Written By: Giulia Vitolo, Pediatric Occupational Therapist
Sensory Processing Disorder is described as inefficiencies with processing and modulation of sensory input. Therefore, the nervous system requires an increased amount of input and sensory experiences throughout the day to help maintain a calm and organized state. Occupational therapy provides skilled intervention to decrease a child’s need to seek input in ways that disrupt participation in daily tasks, which is different compared to physical therapy.
Typical areas affecting a child’s occupational performance include basic and instrumental activities of daily living, leisure/play, sleep, education, and social interaction. When completing everyday hygiene, such as bathing, scrubbing, hair brushing, washing, pressure, and temperature of the water may trigger dysregulation. Dressing for varied seasons may be difficult if different textures of clothing, wet bathing suits, bare feet, or hats cannot be tolerated.
Children with SPD are often picky eaters and have difficulties consuming different tastes and textures of foods, which can affect nutrition and poor tolerance for messy hands during mealtimes can limit participation in self-feeding. This may present as only eating certain foods, preventing foods from touching each other on their plate, unable to tolerate crunchy versus soft foods, resulting in gagging or rigidity in using specific utensils and kitchenware for mealtimes.
Children with SPD may become distracted by background noises that others do not seem to hear because of a heightened defense of their sensory system. They may be overly fearful of swings and playground equipment. Poor sensory organization affects the child’s ability to regulate their emotional being, resulting in extreme meltdowns when overwhelmed, or running off/elope to get away from the stimulus that is affecting them.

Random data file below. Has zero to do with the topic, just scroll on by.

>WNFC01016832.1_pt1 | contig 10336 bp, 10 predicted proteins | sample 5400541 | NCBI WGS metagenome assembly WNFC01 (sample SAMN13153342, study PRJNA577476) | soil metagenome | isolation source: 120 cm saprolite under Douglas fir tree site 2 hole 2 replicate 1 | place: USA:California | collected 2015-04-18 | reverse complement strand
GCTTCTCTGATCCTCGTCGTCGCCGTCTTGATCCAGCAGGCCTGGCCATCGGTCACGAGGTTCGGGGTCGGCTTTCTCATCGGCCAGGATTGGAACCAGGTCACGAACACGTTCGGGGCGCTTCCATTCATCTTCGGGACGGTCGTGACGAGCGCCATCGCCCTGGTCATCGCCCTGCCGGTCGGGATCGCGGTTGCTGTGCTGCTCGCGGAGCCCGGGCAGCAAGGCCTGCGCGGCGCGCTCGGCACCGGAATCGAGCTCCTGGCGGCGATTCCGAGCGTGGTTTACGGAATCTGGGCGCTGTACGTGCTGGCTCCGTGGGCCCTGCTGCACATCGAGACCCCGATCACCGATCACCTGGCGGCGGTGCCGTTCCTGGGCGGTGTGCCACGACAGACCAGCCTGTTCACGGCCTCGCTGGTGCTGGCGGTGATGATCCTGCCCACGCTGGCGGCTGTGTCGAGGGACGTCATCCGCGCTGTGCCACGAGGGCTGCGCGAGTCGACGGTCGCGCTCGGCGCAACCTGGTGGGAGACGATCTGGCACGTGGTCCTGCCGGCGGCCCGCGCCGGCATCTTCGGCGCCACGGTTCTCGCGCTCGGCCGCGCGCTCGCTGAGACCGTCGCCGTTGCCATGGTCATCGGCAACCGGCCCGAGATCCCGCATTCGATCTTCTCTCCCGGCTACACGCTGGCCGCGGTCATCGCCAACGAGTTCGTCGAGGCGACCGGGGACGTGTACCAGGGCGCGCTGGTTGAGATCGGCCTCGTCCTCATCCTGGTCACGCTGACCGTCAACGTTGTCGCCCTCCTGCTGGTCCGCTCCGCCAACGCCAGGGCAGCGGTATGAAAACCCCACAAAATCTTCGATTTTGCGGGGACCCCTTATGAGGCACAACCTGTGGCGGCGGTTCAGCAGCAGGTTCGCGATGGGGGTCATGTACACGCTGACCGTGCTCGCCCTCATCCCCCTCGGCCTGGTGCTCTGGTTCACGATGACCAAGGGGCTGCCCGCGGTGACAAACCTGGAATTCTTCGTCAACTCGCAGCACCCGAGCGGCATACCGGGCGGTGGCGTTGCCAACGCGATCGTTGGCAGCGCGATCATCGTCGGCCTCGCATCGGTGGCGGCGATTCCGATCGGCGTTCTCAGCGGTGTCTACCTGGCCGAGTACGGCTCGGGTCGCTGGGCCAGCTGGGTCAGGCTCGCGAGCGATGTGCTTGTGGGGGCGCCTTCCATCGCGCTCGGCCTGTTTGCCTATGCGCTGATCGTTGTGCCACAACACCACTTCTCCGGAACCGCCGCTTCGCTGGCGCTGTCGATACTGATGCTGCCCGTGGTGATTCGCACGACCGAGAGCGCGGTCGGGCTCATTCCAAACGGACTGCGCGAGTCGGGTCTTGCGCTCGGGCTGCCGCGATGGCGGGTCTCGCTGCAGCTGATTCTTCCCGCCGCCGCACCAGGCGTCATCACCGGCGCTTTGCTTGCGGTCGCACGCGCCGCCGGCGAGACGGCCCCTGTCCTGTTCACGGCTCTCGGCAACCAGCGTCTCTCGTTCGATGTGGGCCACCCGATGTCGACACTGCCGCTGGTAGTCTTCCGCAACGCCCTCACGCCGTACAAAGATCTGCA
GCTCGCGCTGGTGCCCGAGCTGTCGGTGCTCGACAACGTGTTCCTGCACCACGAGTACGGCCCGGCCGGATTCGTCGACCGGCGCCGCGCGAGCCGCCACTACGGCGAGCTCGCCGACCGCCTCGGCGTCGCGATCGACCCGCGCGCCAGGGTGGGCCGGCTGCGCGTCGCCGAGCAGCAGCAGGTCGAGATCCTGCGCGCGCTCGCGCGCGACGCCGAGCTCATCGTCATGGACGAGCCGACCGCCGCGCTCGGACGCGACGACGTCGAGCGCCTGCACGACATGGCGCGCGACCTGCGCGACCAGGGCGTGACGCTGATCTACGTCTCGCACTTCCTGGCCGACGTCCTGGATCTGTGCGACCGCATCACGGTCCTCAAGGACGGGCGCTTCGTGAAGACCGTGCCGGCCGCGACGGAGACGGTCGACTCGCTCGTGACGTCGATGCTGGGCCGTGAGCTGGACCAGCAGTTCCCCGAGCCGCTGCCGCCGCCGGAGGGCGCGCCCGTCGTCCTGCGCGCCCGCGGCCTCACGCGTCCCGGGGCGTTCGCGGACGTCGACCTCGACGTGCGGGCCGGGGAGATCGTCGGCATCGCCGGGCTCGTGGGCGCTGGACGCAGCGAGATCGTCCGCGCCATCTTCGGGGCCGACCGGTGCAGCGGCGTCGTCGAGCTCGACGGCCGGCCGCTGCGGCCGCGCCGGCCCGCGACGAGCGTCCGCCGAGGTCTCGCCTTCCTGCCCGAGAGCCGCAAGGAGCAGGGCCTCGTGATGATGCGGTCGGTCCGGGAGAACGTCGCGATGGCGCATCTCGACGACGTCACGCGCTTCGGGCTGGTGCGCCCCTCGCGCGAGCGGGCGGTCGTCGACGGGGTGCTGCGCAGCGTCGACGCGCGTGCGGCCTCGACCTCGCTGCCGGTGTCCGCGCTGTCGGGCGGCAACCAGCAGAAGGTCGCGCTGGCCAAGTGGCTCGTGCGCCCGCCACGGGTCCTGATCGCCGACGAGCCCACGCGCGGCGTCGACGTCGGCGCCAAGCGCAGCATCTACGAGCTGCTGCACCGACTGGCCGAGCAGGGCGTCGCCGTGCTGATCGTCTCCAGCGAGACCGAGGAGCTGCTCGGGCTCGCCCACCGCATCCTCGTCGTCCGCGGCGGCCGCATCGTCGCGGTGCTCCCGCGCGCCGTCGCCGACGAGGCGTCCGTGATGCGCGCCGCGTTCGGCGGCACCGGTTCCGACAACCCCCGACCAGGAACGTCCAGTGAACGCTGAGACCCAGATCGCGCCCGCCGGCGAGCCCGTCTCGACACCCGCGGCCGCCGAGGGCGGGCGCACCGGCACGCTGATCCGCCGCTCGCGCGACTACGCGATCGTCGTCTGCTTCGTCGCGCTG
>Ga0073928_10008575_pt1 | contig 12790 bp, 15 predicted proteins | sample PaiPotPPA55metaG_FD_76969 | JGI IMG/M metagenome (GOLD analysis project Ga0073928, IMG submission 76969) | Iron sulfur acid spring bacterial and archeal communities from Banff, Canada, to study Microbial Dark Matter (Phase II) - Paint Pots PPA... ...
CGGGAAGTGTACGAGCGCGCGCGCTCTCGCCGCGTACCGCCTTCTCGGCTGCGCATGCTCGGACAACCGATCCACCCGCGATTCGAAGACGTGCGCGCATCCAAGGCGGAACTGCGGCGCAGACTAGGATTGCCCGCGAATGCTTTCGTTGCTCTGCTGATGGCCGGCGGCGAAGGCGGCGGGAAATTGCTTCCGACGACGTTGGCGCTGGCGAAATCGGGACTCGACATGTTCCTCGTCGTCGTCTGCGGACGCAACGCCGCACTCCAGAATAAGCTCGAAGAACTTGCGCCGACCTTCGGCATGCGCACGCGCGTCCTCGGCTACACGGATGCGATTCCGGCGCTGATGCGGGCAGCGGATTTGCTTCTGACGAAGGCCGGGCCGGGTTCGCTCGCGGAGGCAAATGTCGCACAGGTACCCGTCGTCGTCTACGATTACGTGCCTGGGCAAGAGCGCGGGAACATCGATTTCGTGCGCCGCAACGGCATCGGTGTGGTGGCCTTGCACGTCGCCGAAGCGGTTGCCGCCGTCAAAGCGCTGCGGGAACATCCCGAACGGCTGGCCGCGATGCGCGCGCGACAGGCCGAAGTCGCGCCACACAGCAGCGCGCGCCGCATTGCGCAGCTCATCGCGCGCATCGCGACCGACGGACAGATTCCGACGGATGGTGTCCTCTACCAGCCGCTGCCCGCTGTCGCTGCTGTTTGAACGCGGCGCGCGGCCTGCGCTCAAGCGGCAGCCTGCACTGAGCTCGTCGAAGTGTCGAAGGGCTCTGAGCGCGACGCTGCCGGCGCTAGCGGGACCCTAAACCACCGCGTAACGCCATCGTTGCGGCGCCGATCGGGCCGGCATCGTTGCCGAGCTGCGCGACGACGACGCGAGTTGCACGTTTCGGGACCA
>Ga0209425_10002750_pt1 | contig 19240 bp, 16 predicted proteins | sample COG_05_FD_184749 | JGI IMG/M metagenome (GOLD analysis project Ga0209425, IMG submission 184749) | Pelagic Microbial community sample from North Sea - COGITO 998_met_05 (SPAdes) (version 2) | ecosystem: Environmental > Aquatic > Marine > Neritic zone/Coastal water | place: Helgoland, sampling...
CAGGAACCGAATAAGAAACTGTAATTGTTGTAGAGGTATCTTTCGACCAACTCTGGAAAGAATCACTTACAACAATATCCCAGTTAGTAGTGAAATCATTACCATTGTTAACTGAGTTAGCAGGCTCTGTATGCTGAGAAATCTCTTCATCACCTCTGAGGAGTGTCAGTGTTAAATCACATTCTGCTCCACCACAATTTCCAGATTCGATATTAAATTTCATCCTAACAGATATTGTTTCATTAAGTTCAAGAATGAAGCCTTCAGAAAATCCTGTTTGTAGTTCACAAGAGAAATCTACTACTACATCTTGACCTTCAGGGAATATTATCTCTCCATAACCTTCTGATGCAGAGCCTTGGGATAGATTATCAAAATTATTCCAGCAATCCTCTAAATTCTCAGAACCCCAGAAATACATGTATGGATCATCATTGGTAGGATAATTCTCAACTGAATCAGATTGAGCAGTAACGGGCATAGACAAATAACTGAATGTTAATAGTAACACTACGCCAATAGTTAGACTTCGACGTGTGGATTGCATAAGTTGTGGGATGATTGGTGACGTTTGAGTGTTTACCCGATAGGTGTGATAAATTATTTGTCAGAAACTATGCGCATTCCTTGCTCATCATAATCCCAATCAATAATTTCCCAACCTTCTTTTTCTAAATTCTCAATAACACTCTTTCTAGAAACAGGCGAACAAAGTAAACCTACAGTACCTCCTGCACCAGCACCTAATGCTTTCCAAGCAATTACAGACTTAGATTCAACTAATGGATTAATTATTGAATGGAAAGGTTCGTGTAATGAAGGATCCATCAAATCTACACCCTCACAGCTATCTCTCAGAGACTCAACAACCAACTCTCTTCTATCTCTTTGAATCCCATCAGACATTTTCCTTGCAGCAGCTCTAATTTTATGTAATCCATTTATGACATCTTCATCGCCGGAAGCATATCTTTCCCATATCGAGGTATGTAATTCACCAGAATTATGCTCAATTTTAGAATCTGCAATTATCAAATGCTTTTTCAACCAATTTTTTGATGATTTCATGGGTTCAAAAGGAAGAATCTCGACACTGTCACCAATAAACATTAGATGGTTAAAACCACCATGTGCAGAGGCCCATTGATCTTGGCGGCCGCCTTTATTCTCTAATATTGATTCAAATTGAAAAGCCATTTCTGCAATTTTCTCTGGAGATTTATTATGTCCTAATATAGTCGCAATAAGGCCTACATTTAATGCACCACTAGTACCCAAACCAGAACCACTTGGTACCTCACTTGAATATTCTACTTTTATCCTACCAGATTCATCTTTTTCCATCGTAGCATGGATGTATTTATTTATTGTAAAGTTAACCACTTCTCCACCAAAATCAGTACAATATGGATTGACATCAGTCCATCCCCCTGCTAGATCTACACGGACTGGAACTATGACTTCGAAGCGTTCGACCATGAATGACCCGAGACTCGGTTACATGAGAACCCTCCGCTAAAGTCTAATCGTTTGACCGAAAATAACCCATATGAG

Individuals with SPD may be oversensitive or undersensitive to touch, movement, sights, or sounds. They have social/emotional challenges, activity level that is unusually high or low, impulsive, or lack self-control. Children with SPD may be easily distracted, and have difficulty transitioning from one task or environment to another.
Inability to unwind or calm themselves, the noise level at night, lighting in the bedroom, and texture of sheets can affect sleep patterns, which further impacts arousal and regulation for basic functions. Neuromuscular abilities may be involved, such as delays in motor skills including posture, mobility, coordination, strength, effort, and energy. Motor difficulties impact participation in age-level play skills with frequent bumping into objects, clumsy appearance, and difficulties sensing the amount of force they are applying.
Occupational therapy uses sensory intervention to improve the integration of visual, tactile, olfactory, auditory, oral, proprioceptive, and vestibular systems. Through movement and heavy work experiences like pushing, pulling, carrying, and climbing, OT helps regulate your child’s internal being for improved attention and control of their own body. OT uses gross and fine motor activities to develop a strong sense of midline to provide a reference point from which the child can move freely.
OT helps to desensitize and increase exposure to incoming sensory information for improved participation in daily roles and routines. OT helps provide nighttime activities and structure to improve your child’s sleep for overall function throughout the day. It gives the child the opportunity to better organize their body and implement strategies to self-calm and regulate their own emotions for appropriate engagement with peers/siblings.
Through skilled intervention, the overall goal is to function in a safe environment to promote exploration, play, learning, and social interaction for improved independence and participation in valued areas of the child and families’ lives. To learn more about the pediatric occupational therapy services offered at SportsCare to aid with SPD in your child, follow this link.